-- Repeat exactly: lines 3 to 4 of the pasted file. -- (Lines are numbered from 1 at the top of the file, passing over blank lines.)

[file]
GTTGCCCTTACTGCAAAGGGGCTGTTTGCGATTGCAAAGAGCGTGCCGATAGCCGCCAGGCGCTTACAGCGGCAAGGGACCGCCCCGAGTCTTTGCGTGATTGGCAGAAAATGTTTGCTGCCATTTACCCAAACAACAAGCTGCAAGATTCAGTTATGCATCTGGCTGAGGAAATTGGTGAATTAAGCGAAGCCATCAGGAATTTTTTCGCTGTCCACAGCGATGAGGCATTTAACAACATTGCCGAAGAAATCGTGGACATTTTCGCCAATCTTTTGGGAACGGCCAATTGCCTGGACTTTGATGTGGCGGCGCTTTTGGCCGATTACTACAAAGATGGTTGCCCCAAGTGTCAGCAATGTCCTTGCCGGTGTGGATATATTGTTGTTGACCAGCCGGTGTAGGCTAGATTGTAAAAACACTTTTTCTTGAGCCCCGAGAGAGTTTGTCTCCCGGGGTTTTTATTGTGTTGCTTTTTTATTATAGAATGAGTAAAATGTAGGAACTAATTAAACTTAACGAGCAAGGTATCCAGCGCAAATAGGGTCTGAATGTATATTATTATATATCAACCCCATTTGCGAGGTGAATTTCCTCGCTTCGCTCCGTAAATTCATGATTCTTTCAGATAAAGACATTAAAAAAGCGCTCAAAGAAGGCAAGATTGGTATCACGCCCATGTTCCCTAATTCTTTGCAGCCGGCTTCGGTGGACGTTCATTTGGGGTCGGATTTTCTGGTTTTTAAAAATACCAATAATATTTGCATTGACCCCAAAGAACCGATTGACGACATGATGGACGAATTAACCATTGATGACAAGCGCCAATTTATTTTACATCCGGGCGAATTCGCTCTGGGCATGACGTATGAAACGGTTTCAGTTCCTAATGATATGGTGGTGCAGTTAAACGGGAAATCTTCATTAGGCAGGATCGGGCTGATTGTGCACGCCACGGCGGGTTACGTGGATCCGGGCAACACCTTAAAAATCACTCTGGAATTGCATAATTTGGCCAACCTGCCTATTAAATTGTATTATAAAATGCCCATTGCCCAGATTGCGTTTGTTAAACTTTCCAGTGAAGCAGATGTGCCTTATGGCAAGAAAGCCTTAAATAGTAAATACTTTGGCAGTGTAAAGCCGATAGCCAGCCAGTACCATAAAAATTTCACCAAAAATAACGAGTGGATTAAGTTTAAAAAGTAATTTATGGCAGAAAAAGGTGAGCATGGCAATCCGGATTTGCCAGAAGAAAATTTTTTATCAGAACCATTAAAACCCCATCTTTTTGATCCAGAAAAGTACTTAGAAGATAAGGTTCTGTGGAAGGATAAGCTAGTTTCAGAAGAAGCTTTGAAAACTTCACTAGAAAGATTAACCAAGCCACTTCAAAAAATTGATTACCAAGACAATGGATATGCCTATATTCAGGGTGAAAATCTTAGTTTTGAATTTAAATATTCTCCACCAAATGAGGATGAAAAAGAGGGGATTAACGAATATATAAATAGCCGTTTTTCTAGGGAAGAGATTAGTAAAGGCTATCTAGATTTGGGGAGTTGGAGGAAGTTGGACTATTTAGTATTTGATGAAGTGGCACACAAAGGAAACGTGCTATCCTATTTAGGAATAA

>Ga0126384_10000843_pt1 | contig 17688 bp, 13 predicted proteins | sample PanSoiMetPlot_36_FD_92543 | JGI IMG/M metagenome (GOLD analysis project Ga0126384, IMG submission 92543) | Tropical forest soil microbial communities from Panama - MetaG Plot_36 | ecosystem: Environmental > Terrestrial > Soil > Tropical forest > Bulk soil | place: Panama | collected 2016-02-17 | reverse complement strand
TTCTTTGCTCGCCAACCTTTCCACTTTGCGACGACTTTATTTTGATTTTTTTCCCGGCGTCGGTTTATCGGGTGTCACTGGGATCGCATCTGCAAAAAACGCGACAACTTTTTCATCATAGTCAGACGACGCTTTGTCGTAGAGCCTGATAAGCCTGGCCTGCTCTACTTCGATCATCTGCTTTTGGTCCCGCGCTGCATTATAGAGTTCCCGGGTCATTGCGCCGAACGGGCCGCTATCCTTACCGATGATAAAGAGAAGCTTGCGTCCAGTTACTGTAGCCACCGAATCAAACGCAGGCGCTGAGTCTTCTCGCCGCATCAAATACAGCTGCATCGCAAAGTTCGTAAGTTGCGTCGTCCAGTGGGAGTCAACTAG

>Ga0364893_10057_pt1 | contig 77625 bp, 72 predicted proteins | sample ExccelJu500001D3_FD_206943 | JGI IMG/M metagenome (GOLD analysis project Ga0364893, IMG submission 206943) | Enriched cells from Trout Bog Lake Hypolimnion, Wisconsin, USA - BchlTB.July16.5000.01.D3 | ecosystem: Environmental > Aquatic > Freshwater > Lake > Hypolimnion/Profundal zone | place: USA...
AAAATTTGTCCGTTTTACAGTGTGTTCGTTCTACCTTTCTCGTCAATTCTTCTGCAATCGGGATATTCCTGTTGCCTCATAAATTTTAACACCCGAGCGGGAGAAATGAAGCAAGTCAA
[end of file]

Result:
TTCTTTGCTCGCCAACCTTTCCACTTTGCGACGACTTTATTTTGATTTTTTTCCCGGCGTCGGTTTATCGGGTGTCACTGGGATCGCATCTGCAAAAAACGCGACAACTTTTTCATCATAGTCAGACGACGCTTTGTCGTAGAGCCTGATAAGCCTGGCCTGCTCTACTTCGATCATCTGCTTTTGGTCCCGCGCTGCATTATAGAGTTCCCGGGTCATTGCGCCGAACGGGCCGCTATCCTTACCGATGATAAAGAGAAGCTTGCGTCCAGTTACTGTAGCCACCGAATCAAACGCAGGCGCTGAGTCTTCTCGCCGCATCAAATACAGCTGCATCGCAAAGTTCGTAAGTTGCGTCGTCCAGTGGGAGTCAACTAG

>Ga0364893_10057_pt1 | contig 77625 bp, 72 predicted proteins | sample ExccelJu500001D3_FD_206943 | JGI IMG/M metagenome (GOLD analysis project Ga0364893, IMG submission 206943) | Enriched cells from Trout Bog Lake Hypolimnion, Wisconsin, USA - BchlTB.July16.5000.01.D3 | ecosystem: Environmental > Aquatic > Freshwater > Lake > Hypolimnion/Profundal zone | place: USA...